In recent years there has been a growing interest in ethical styles of leadership, particularly in light of the recognition that ethical behavior not only confers value on an organization, it tends to distinguish one organization from another that may be less ethical in its behavior (Mayer, Bardes, & Piccolo, 2008). In the field of social work, ethical norms and values are of special significance in that they shape the relationship between therapists and clients and other stakeholder groups. Like other caregivers, social workers have direct and identifiable obligations to their clients, including the obligation to treat patient information confidentially, to respect the rights and privacy of the client, to avoid conflicts of interest, to be culturally aware and sensitive, and to at all times behave in a manner that promotes the health and well-being of the client (Sherr, Singletary, & Rogers, 2009). Indeed, one of the key requirements for success in social work is a strong ethical orientation toward doing no harm.
Because of this, one of the more appealing leadership theories being considered within the social work field is servant leadership. Servant leadership, initially proposed by former AT&T executive Robert Greenleaf, is based on the philosophy that a leader's first responsibility is to make sure that others' needs are being served (Mayer, et al, 2008). This report, written by a social worker with the Los Angeles Department of Children and Family Services (LADCFS), focuses on the intersection between servant leadership, ethical conflicts, and social work practice and performance. Drawing upon various texts and journal articles, the report will demonstrate that by using the ideology of the servant leader in social work practice, one can resolve or avoid ethical conflicts and facilitate service delivery.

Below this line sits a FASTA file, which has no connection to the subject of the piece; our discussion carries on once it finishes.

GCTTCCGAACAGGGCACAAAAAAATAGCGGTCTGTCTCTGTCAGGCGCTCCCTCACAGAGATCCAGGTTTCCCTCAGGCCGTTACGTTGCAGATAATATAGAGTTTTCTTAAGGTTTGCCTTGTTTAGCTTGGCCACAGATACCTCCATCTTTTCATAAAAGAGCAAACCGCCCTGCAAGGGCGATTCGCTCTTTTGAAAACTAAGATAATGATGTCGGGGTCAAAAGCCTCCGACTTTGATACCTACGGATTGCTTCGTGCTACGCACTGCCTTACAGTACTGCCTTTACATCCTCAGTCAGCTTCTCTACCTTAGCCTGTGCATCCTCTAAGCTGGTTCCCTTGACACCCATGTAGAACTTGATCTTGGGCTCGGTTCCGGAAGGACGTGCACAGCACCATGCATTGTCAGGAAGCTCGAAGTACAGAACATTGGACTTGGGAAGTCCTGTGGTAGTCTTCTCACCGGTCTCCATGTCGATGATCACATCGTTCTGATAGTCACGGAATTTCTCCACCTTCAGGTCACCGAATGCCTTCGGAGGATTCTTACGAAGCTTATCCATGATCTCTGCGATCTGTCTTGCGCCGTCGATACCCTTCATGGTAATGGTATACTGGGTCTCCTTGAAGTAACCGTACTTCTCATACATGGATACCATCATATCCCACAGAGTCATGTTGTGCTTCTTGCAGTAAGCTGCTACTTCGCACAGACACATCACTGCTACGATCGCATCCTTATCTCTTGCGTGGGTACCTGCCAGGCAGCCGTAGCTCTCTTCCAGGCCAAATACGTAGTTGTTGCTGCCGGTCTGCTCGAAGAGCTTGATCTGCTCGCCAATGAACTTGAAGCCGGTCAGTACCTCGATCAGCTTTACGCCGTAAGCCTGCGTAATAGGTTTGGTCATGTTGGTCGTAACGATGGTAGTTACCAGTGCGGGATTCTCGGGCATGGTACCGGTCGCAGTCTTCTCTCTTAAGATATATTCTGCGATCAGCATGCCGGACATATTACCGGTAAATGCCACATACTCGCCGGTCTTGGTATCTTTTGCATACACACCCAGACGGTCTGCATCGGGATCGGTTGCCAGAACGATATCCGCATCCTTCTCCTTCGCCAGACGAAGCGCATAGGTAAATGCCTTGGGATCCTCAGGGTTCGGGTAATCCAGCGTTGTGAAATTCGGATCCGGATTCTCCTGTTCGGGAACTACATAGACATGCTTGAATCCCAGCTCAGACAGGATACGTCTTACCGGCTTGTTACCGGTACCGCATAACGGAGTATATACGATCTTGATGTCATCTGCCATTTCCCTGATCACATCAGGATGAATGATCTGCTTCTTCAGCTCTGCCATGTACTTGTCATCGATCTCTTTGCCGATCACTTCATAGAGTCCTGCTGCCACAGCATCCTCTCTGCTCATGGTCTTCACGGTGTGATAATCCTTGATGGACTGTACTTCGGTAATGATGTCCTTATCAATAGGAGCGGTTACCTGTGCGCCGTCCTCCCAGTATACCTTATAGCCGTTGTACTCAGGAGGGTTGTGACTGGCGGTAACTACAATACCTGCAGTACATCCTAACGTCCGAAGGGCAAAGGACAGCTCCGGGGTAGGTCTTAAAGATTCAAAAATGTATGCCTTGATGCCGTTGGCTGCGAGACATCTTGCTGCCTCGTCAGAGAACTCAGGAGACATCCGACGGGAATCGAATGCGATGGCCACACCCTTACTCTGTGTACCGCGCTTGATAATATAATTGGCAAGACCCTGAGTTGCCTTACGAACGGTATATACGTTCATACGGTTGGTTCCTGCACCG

Servant Leadership and Ethics in leadership
In their analysis of leadership, Kouzes and Posner (2007) emp...